Access

You are not currently logged in.

Access JSTOR through your library or other institution:

login

Log in through your institution.

If You Use a Screen Reader

This content is available through Read Online (Free) program, which relies on page scans. Since scans are not currently available to screen readers, please contact JSTOR User Support for access. We'll provide a PDF copy for your screen reader.
Journal Article

Gloger's Rule and Pigmentation of Collembola

E. H. Rapoport
Evolution
Vol. 23, No. 4 (Dec., 1969), pp. 622-626
DOI: 10.2307/2406857
Stable URL: http://www.jstor.org/stable/2406857
Page Count: 5

You can always find the topics here!

Topics: Pigmentation, Species, Latitude, Antarctic regions, Colors, Altitude, Fauna, Humidity, Mammals, Insect ecology
Were these topics helpful?
See somethings inaccurate? Let us know!

Select the topics that are inaccurate.

Cancel
  • Read Online (Free)
  • Download ($4.00)
  • Subscribe ($19.50)
  • Add to My Lists
  • Cite this Item
Since scans are not currently available to screen readers, please contact JSTOR User Support for access. We'll provide a PDF copy for your screen reader.
Gloger's Rule and Pigmentation of Collembola
Preview not available

Abstract

If complete faunal collections of Collembola are classified to dark and light species, a clear positive correlation appears between the percentage of dark forms and latitude, i.e., opposite to the case in homeotherm animals. Comparing the faunulae of 21 localities from equator to the poles, the correlation coefficient r = + 0.806 (P < .001) and the regression line is described by the equation Y = 18.48 + 0.676 X. If the number of individuals--instead of species--is computed, r increases to +0.911. The increase of the proportion of dark species is also shown at higher altitudes. Literature data from the Pyrenees and the Swiss Alps were considered from ca. 1000 to 3000 m above sea level and yielded r = +0.996 and r = +0.890, and the regression lines described by Y = 39.82 + 0.0098 X and Y = 26.96 + 0.0122 X, respectively. Temperature seems to be an important factor in determining the pigmentation of collembolan species.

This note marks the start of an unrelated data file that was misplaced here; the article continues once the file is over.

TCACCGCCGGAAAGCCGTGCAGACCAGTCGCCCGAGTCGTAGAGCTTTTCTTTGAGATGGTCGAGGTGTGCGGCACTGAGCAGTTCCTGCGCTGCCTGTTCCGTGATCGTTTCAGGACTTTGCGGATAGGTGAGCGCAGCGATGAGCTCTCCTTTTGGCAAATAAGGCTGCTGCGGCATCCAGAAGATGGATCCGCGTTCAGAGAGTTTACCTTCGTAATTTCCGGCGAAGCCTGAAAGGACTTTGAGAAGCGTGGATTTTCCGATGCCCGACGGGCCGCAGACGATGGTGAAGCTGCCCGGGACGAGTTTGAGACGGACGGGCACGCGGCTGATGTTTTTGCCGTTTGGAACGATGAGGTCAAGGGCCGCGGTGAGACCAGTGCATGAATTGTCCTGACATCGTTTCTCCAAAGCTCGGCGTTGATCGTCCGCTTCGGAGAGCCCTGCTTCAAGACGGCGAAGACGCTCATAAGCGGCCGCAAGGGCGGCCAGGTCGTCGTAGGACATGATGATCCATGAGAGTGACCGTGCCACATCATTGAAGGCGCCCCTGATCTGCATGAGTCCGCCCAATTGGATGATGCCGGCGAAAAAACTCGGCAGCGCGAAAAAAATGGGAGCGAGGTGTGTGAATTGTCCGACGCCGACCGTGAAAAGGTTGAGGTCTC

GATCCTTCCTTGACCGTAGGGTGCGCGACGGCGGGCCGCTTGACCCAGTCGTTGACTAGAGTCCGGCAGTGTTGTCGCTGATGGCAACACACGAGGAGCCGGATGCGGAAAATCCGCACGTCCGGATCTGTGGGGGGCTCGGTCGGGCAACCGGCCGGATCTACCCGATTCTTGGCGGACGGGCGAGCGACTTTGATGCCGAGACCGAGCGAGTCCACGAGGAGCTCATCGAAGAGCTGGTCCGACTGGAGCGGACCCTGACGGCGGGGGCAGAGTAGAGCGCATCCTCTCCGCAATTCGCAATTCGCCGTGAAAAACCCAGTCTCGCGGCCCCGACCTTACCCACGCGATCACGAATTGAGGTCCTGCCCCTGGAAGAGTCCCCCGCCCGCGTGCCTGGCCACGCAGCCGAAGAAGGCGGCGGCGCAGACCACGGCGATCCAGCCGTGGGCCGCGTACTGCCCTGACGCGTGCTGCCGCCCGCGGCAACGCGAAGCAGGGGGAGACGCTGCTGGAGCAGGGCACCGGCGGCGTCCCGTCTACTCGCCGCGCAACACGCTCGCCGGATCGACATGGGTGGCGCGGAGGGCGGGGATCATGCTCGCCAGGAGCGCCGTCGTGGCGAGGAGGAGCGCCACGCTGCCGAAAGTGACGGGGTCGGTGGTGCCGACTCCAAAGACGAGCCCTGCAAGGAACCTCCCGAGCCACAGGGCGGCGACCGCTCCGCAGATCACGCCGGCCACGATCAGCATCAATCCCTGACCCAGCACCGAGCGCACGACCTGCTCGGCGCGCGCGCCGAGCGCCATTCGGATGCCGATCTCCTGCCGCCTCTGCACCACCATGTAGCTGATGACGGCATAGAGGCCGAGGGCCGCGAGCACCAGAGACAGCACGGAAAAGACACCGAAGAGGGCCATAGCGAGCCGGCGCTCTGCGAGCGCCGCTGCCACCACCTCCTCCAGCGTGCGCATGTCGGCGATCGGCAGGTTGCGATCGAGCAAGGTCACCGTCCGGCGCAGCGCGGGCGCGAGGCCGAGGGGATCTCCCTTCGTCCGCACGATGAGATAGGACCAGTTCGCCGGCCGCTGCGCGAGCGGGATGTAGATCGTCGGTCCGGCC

Page Thumbnails

  • Thumbnail: Page 
622
    622
  • Thumbnail: Page 
623
    623
  • Thumbnail: Page 
624
    624
  • Thumbnail: Page 
625
    625
  • Thumbnail: Page 
626
    626
Part of Sustainability